Mandragora turcomanica

Mandragora turcomanica, the Turkmenian mandrake,[3] is a perennial herbaceous plant in the family Solanaceae, native to the Kopet Dag mountains in Turkmenistan and one location in neighbouring Iran. It differs from the mandrakes found around the Mediterranean (Mandragora autumnalis and/or Mandragora officinarum) chiefly by being larger.

Mandragora turcomanica
Scientific classification edit
Kingdom: Plantae
Clade: Tracheophytes
Clade: Angiosperms
Clade: Eudicots
Clade: Asterids
Order: Solanales
Family: Solanaceae
Genus: Mandragora
Species:
M. turcomanica
Binomial name
Mandragora turcomanica

DescriptionEdit

Mandragora turcomanica is a perennial herbaceous plant with a thick, often branched tap-root. It has little or no stem, the leaves being arranged in a basal rosette. The lowest leaves are up to 90 cm (3 ft) long by 60 cm (2 ft) across (less in Iranian specimens), the upper leaves being smaller. The lower leaves are usually irregularly toothed towards the end, the upper leaves being entire. Both sides of the leaves have scattered hairs, mainly along the veins.[3][4]

Flowering time is autumn to early spring (October to March) in Turkmenistan, late winter to early spring (February to March) in Iran. The flowers are borne in the centre of the rosette, on stalks (pedicels) up to 3 cm (1.2 in) long, usually singly but sometimes with up to 6 flowers. The five sepals are fused at the base to form a bell-shaped cup, lobed to about two thirds of its length of 15–20 mm (0.6–0.8 in) when in flower, lengthening in fruit. The five violet or purple petals are 20–25 mm (0.8–1.0 in) long and similarly fused and lobed. The stamens are included within the flower, joined to the fused petals at the base. The anthers are pale blue. The ripe fruit (a berry) is yellow to orange, 40–60 mm (1.6–2.4 in) in diameter, described as smelling of melons, and containing yellow to light brown seeds, 4–5 mm (0.16–0.20 in) by 6–7 mm (0.24–0.28 in).[3][4]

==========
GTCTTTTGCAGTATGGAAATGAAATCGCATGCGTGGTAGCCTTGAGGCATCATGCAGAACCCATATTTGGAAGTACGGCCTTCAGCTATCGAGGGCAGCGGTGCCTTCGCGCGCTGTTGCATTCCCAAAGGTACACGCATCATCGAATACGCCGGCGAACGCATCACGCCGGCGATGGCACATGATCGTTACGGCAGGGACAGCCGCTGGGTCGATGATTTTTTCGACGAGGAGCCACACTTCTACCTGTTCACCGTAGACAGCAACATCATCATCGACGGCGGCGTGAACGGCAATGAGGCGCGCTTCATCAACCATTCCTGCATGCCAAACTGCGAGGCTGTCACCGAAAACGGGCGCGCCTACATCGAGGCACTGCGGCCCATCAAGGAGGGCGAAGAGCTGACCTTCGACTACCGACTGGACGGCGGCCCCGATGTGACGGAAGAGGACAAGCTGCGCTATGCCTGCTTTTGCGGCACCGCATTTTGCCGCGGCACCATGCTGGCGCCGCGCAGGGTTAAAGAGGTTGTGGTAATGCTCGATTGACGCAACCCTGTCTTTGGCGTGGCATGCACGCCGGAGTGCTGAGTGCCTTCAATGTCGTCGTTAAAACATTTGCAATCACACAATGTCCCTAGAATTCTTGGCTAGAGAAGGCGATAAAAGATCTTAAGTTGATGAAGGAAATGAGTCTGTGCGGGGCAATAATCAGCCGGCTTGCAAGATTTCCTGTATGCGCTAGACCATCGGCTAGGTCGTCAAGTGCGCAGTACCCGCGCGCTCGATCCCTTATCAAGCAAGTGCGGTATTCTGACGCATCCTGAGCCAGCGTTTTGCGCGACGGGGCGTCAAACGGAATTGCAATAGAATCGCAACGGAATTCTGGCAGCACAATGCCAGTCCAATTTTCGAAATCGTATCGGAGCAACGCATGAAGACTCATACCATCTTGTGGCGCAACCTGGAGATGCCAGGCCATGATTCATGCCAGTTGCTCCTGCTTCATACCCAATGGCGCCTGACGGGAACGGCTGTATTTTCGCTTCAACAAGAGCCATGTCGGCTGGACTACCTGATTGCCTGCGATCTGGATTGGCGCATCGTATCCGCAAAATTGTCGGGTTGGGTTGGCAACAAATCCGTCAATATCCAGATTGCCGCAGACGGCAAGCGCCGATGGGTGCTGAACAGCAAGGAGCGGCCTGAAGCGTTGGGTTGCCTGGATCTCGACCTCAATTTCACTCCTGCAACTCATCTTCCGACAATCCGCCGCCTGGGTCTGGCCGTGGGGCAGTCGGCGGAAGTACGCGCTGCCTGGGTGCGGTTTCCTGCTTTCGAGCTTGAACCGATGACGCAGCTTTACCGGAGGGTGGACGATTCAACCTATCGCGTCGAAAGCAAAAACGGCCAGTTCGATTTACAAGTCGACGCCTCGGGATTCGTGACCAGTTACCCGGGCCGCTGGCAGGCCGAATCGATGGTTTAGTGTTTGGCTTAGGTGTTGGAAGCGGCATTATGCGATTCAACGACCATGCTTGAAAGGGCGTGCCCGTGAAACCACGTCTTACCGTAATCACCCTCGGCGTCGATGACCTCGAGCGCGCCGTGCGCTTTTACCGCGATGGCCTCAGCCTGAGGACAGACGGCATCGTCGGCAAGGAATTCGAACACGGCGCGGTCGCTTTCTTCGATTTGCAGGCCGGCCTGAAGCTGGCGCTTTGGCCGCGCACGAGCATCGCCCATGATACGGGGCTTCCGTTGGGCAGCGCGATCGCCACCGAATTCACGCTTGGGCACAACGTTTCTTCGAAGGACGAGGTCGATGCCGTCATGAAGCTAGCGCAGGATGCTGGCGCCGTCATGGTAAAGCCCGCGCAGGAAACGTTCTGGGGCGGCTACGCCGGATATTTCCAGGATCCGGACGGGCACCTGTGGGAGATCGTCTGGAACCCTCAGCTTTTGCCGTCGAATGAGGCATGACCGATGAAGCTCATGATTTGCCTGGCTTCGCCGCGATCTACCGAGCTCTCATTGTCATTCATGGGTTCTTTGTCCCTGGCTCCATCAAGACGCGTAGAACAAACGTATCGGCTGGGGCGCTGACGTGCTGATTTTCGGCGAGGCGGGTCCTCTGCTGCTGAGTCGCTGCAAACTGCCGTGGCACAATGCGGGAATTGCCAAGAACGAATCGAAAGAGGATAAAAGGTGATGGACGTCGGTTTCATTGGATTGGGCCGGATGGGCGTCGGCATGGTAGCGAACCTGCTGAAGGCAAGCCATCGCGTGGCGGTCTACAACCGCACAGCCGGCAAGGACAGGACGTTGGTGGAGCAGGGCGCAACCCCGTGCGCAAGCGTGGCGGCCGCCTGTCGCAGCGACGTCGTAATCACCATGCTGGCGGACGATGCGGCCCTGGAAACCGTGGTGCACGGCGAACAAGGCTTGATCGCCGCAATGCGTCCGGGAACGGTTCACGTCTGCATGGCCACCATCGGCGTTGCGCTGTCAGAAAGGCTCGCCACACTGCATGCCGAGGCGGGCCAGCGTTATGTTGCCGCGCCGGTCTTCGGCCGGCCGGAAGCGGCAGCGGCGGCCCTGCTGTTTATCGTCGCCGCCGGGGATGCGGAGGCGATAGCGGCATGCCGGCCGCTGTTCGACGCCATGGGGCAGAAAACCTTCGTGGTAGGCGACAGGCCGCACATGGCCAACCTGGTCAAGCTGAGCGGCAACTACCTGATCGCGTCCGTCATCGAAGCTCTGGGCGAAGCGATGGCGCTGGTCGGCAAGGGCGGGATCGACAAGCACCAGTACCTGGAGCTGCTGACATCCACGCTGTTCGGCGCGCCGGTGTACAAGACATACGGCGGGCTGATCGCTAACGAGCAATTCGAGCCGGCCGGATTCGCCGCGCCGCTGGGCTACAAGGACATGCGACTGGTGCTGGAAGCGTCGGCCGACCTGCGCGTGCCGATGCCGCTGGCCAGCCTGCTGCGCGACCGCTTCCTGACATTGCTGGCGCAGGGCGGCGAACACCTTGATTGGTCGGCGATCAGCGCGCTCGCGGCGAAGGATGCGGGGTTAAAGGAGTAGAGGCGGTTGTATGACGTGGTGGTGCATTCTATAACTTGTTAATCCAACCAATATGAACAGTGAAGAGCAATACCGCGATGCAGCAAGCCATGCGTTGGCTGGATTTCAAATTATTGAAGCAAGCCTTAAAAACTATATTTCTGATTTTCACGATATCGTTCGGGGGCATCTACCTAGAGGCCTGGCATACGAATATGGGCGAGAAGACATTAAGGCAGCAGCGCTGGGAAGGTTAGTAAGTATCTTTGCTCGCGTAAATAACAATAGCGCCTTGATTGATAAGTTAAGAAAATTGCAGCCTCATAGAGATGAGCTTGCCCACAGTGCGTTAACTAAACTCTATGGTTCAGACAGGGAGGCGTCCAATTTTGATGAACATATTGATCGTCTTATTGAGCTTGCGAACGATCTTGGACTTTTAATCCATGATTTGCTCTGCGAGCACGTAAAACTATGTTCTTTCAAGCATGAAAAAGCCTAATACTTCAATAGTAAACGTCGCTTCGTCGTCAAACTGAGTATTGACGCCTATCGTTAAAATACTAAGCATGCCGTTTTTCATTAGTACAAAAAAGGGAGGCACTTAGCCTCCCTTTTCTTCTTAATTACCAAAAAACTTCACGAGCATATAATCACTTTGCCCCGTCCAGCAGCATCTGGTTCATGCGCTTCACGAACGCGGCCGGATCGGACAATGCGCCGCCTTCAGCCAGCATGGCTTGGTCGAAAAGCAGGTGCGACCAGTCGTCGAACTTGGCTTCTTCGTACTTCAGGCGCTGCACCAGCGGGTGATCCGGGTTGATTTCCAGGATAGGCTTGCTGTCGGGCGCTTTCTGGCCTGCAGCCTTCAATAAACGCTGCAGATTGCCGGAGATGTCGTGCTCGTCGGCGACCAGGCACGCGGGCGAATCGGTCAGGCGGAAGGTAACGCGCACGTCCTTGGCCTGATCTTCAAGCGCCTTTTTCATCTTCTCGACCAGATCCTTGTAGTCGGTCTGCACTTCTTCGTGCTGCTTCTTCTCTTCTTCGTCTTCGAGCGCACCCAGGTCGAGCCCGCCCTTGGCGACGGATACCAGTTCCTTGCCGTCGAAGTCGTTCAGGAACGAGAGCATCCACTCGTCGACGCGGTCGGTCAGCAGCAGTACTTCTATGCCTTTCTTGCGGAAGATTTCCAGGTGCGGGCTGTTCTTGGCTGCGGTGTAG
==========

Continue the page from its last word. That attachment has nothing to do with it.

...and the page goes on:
TaxonomyEdit

Mandragora turcomanica was first described in 1942 by Olga F. Mizgireva[2] (Ольга Фоминична Мизгирёва), a Turkmenian botanist and former artist.[5] Mizgireva differentiated M. turcomanica from the Mediterranean mandrakes chiefly by the size of the plant (M. turcomanica is larger), the colour of the anthers and the relative sizes of the calyx and corolla.[3]

Ungricht et al. in their 1998 revision of the genus Mandragora retained M. turcomanica as a separate species, although they were not able to examine either any herbarium specimens or any live plants. They said that further study was needed to compare the ranges of variation of this species and their concept of Mandragora officinarum.[3] In 2003, Akhani and Ghorbani reported the occurrence of M. turcomanica in Iran. They considered that it was sufficiently similar to the Mediterranean species that the rank of subspecies rather than species might be appropriate, although further study was needed.[4] A 2010 molecular phylogenetic study placed M. turcomanica in a clade with the authors' concept of Mandragora autumnalis.[6]

Distribution and habitatEdit

Mandragora turcomanica was first discovered in the south-western Kopet Dag mountains in Turkmenistan. Ungricht et al. queried whether it might also occur in the same mountain chain across the border in Iran.[3] It was reported in Iran in 2003, near the village of Dahaneh close to the Golestan National Park. It was growing in gardens, where it had been transplanted from wild sources.[4] In Turkmenistan, the species grows in shrubland, in ravines and on stony mountain slopes, especially among Paliurus spina-christi, at altitudes of 500–700 m (1,600–2,300 ft).[3]